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The word value has several meanings:
- emotionally, it means the things that we act to protect, e.g. we value our own children, our own home.
- moral value is the closest to this that we can express in symbols like words, and it has some legal expressions, e.g. moral rights to creative works, but is generally considered intangible.
- When people talk about "the spirit of" an agreement or institution they are trying to invoke its moral value. Whether this invocation is itself moral or not depends on the situation and the values of the invoker - a faction consists of people who will generally accept one view of this, and unite to defend that view against others. This type of valuation is usually quite irrational because it isn't meant to be challenged, it's more of a challenge in and of itself to say "that is amoral" or "that is immoral" for instance.
- local value is the value of things for their physically closeness to us and their ability to protect what we value emotionally, e.g. local food sources are more trustworthy to us because we know that we are not exposing our children to more harm than they would normally encounter in their environment (note that this applies in both very pure and very polluted environments). It is also important to preserve local economy and rare local food stuffs, e.g. w:Slow Food movement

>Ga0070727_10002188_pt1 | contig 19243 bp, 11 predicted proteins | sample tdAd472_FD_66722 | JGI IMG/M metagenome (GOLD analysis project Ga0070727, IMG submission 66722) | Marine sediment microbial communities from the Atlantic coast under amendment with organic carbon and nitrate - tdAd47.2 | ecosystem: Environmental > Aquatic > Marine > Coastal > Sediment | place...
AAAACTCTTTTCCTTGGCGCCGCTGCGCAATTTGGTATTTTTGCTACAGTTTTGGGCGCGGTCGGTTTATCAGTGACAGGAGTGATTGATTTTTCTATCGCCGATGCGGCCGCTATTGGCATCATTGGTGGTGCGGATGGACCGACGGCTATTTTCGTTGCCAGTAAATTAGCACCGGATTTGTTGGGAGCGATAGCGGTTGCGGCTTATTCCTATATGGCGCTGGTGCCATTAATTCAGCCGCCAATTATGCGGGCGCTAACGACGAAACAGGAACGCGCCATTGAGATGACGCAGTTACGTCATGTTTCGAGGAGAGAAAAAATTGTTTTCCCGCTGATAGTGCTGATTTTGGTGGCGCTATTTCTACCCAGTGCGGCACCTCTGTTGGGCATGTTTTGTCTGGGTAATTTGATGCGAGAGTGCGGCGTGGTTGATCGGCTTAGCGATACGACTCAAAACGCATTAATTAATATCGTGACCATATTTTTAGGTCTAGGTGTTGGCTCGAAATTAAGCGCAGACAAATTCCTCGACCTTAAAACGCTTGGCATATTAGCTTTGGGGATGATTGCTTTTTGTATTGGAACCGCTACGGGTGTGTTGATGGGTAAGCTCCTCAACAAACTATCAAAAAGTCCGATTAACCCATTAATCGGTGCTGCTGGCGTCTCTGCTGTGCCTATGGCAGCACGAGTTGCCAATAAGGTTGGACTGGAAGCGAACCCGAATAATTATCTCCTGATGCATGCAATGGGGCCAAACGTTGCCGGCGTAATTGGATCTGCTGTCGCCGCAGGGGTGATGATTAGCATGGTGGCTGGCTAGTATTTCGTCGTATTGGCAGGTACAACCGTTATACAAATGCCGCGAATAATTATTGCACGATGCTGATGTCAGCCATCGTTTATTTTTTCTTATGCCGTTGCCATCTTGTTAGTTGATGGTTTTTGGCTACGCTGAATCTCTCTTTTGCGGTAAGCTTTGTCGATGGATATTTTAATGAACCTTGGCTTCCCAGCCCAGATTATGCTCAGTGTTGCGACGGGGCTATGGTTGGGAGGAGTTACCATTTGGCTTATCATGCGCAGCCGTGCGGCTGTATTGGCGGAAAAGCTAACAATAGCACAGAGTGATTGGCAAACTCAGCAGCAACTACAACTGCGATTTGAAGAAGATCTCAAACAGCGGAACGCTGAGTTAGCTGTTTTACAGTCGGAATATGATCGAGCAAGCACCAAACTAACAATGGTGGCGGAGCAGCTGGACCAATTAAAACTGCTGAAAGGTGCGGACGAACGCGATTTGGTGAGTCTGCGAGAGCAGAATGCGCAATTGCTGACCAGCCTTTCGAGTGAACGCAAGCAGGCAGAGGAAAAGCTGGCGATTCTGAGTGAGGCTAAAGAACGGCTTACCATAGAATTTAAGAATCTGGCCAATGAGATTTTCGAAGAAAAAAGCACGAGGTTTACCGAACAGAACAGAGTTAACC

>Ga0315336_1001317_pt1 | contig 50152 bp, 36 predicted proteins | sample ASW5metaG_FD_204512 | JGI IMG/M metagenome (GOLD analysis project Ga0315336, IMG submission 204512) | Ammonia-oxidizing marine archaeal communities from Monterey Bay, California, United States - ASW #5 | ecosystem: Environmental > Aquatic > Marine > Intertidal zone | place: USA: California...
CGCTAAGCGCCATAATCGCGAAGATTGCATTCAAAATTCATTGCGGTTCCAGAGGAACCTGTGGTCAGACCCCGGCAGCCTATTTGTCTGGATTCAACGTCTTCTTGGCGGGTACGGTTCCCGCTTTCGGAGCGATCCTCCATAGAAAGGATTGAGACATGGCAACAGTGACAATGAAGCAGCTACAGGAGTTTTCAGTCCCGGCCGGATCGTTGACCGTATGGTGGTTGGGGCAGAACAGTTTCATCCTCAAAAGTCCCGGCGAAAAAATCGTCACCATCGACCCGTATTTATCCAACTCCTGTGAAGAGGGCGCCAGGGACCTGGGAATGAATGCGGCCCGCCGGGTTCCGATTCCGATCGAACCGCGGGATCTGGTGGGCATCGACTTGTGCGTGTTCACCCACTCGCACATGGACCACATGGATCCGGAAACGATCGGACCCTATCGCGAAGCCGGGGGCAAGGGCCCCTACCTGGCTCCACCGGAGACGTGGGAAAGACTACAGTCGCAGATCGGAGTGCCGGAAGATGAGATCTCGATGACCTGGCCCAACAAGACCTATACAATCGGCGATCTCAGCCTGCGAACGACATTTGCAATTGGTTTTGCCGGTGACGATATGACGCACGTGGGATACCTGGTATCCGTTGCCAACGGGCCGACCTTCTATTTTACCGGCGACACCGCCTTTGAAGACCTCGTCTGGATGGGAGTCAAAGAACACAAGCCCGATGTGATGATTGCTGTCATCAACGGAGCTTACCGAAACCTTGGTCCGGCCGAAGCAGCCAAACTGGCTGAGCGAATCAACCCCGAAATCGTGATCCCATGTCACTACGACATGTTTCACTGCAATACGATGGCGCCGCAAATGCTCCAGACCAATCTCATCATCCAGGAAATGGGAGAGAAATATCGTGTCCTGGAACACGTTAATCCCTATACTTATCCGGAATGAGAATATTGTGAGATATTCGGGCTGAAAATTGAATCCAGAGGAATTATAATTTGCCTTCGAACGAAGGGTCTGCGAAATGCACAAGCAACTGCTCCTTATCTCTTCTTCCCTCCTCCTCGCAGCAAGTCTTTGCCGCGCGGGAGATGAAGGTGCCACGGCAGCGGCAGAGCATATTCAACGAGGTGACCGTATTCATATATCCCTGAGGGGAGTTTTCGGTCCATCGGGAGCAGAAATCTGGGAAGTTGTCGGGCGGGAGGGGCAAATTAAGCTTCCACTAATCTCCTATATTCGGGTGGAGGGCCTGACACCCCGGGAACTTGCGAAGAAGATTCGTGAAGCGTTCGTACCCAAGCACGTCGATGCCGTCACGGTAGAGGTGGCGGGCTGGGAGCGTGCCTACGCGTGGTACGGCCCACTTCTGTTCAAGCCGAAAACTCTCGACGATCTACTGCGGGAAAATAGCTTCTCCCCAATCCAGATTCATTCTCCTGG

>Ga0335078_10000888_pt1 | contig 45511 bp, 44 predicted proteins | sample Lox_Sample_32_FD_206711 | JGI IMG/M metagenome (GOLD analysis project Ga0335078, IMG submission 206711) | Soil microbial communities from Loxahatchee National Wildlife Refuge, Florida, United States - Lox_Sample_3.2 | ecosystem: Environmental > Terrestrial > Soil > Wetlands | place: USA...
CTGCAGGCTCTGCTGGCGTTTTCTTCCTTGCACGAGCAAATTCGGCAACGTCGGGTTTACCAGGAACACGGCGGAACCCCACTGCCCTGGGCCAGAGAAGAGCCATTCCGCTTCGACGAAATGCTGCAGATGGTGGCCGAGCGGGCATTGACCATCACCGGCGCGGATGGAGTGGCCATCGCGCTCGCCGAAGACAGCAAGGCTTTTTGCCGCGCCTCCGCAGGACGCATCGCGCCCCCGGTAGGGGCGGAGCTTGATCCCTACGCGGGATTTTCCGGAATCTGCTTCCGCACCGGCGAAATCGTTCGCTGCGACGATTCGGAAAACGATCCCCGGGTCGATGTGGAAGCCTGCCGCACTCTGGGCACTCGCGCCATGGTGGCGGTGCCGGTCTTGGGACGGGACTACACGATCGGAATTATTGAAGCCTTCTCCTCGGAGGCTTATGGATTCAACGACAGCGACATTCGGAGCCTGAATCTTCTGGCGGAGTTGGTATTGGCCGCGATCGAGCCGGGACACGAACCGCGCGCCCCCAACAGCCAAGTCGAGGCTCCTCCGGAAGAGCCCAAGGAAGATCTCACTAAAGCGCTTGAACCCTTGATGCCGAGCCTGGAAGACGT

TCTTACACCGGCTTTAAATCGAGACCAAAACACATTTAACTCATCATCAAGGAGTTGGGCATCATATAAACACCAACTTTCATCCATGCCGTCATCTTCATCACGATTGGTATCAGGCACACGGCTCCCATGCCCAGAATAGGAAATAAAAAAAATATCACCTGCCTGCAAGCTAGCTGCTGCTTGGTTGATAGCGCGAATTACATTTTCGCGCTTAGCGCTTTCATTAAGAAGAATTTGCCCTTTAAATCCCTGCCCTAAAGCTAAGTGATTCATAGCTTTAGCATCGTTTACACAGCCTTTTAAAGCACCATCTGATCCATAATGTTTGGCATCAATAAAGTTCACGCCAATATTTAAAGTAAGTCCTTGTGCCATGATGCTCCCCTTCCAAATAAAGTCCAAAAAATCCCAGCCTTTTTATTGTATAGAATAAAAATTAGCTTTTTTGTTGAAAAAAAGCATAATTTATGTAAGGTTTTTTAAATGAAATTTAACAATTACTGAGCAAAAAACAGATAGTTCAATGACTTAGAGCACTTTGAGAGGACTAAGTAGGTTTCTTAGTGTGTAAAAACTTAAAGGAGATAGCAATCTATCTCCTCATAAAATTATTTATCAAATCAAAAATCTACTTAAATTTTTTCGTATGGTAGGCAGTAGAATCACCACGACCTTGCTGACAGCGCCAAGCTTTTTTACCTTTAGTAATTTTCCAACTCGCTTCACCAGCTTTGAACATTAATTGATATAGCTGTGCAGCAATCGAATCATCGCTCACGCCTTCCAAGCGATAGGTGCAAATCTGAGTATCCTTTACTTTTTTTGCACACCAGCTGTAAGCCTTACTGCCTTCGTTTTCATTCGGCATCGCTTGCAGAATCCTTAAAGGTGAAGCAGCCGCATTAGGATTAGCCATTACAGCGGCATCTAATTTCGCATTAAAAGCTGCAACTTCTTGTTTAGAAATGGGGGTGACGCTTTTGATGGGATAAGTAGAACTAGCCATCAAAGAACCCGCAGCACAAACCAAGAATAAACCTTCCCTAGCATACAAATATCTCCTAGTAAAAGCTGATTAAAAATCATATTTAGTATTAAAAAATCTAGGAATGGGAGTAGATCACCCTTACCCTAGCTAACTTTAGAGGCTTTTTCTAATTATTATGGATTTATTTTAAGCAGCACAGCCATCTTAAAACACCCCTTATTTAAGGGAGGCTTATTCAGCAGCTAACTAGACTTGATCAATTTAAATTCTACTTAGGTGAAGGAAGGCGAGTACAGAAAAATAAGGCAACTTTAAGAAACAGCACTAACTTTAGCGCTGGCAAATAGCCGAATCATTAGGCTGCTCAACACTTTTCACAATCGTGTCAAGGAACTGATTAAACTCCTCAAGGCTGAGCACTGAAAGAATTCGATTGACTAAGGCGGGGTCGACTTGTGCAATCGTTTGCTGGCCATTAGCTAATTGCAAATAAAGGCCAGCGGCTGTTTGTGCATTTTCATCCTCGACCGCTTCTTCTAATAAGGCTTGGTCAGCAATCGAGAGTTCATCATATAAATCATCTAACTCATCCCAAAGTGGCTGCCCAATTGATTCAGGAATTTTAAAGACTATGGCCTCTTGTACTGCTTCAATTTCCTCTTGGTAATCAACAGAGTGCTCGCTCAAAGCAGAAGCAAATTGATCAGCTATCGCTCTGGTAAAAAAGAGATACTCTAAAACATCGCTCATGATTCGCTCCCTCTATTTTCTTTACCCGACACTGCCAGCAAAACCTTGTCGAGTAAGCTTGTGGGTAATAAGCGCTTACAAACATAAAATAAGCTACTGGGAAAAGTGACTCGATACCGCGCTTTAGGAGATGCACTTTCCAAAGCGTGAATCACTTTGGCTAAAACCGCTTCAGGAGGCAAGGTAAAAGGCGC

- ecological value is a vague concept probably referring to ecological yield or natural capital or environmental standards
- social value is a vague concept probably referring to social capital or labour standards or human rights
- price value or exchange value is the most commonly used sense of the word, and the one most often abused in advertising, e.g. a fast food value meal which is usually doing great damage to moral and local values. A better term is price premium which acknowledges that there is a price at which people will over-rule moral or local values.
- use-value is a term from anarchist economics implying that there is no exchange value, and that one must look at any product or service only in terms of what processes it enables - an early service economy analysis which led in part to industrial ecology and Natural Capitalism theories recently.